26 March, The 32nd battalion composed of composed mainly of Angolans from the former Front For the Liberation of Angola Army (FLNA) is also disbanded after it was also fingered by the Goldstone Commission in activities of political violence. 
1 April, Representatives from 26 South African political parties and organisations resumed multiparty negotiations marking the start of serious deliberations on the transition since the collapse of CODESA. This becomes known as the Multi Party Negotiation Process.
10 April, SACP General Secretary and member of the National Executive Committee of the ANC, Chris Hani is shot dead outside his home. J.J. Walluz, a White South African of Polish origin, is arrested. Nelson Mandela releases a press statement condemning the killing.
13 April, Nelson Mandela addresses the nation on television on the assassination of Chris Hani.
18 April Clive Derby-Lewis, a former Conservative Party MP and a member of a presidential advisory council, is arrested and formally charged with the murder of Chris Hani. His wife, Gaye, had already been charged, together with J. Walluz.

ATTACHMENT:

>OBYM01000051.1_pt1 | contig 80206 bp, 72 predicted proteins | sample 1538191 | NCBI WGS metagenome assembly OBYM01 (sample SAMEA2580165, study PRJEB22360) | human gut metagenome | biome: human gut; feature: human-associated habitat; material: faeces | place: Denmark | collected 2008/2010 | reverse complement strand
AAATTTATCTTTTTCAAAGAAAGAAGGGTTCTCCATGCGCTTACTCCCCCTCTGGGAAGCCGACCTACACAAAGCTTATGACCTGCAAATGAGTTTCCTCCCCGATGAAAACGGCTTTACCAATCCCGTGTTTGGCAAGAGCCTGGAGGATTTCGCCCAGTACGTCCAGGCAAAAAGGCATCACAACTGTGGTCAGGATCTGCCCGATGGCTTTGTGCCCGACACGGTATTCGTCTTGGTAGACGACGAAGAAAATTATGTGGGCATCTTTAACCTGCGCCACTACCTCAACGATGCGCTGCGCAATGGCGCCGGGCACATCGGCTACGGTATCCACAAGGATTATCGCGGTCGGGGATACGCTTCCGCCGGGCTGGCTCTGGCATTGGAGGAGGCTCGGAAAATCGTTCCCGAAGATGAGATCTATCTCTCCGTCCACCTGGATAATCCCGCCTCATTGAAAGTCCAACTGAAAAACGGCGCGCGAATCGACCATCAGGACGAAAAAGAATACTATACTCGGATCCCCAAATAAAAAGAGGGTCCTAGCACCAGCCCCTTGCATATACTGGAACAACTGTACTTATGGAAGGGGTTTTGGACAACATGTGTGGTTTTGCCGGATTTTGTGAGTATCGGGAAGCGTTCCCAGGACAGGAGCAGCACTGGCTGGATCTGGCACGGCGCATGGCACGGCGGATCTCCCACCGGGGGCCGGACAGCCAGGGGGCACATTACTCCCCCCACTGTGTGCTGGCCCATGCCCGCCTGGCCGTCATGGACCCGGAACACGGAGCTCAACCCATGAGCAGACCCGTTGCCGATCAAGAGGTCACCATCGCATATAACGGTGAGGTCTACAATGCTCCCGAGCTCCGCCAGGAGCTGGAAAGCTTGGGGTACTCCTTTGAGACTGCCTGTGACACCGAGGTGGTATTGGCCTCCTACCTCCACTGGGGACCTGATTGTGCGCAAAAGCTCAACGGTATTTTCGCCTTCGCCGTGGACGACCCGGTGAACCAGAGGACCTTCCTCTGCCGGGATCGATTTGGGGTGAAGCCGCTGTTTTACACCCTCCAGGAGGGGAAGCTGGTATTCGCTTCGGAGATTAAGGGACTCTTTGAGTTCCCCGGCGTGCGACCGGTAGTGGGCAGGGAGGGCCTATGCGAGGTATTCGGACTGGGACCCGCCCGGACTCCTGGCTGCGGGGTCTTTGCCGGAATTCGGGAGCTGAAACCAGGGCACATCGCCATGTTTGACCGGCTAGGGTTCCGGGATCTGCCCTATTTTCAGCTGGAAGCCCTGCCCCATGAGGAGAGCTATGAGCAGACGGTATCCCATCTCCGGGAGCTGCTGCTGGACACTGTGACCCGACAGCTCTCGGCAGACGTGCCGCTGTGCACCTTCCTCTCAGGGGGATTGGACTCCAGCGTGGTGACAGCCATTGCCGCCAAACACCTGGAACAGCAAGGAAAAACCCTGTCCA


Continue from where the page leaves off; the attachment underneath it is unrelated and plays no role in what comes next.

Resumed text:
19 April, Chris Hani’s funeral is held at the FNB Stadium in Soweto, Johannesburg and is attended by more the 150 000 people. Nelson Mandela addresses the crowd.
22 April, People’s Action Front (Volksaksiefront-RAF) is formed. Its membership comprises right wing militant organizations.
23 April, Oliver Tambo dies after suffering a fatal stroke.
26 April, Delegates from twenty-six groups meet to resume constitutional negotiations.